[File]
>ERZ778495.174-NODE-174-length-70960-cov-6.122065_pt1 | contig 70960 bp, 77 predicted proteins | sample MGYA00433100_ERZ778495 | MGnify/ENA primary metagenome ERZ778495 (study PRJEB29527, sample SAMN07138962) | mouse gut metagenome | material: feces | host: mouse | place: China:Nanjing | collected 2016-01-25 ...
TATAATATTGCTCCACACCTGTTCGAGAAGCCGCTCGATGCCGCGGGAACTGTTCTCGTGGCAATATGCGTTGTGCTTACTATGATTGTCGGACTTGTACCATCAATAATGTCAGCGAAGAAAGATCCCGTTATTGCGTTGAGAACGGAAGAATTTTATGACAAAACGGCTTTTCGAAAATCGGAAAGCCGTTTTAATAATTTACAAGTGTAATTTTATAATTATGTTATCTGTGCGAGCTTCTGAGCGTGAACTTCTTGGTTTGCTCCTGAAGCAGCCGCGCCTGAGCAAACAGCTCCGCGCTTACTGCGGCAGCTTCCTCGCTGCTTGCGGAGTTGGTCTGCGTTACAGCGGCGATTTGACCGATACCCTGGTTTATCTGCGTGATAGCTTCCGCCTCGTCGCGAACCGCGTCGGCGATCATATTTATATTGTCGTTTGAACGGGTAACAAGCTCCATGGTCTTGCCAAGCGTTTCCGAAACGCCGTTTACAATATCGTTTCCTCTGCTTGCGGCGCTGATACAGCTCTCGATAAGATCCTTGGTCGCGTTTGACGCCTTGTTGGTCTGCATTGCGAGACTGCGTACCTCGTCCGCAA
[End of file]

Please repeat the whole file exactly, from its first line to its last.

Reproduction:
>ERZ778495.174-NODE-174-length-70960-cov-6.122065_pt1 | contig 70960 bp, 77 predicted proteins | sample MGYA00433100_ERZ778495 | MGnify/ENA primary metagenome ERZ778495 (study PRJEB29527, sample SAMN07138962) | mouse gut metagenome | material: feces | host: mouse | place: China:Nanjing | collected 2016-01-25 ...
TATAATATTGCTCCACACCTGTTCGAGAAGCCGCTCGATGCCGCGGGAACTGTTCTCGTGGCAATATGCGTTGTGCTTACTATGATTGTCGGACTTGTACCATCAATAATGTCAGCGAAGAAAGATCCCGTTATTGCGTTGAGAACGGAAGAATTTTATGACAAAACGGCTTTTCGAAAATCGGAAAGCCGTTTTAATAATTTACAAGTGTAATTTTATAATTATGTTATCTGTGCGAGCTTCTGAGCGTGAACTTCTTGGTTTGCTCCTGAAGCAGCCGCGCCTGAGCAAACAGCTCCGCGCTTACTGCGGCAGCTTCCTCGCTGCTTGCGGAGTTGGTCTGCGTTACAGCGGCGATTTGACCGATACCCTGGTTTATCTGCGTGATAGCTTCCGCCTCGTCGCGAACCGCGTCGGCGATCATATTTATATTGTCGTTTGAACGGGTAACAAGCTCCATGGTCTTGCCAAGCGTTTCCGAAACGCCGTTTACAATATCGTTTCCTCTGCTTGCGGCGCTGATACAGCTCTCGATAAGATCCTTGGTCGCGTTTGACGCCTTGTTGGTCTGCATTGCGAGACTGCGTACCTCGTCCGCAA